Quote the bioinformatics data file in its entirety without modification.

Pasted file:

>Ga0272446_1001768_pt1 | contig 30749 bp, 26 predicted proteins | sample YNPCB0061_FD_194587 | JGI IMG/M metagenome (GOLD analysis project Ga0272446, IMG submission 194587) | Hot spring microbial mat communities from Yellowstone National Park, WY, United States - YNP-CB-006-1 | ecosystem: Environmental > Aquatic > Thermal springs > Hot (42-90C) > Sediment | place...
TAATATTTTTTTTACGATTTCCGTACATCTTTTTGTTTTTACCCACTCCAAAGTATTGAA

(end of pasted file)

>Ga0272446_1001768_pt1 | contig 30749 bp, 26 predicted proteins | sample YNPCB0061_FD_194587 | JGI IMG/M metagenome (GOLD analysis project Ga0272446, IMG submission 194587) | Hot spring microbial mat communities from Yellowstone National Park, WY, United States - YNP-CB-006-1 | ecosystem: Environmental > Aquatic > Thermal springs > Hot (42-90C) > Sediment | place...
TAATATTTTTTTTACGATTTCCGTACATCTTTTTGTTTTTACCCACTCCAAAGTATTGAA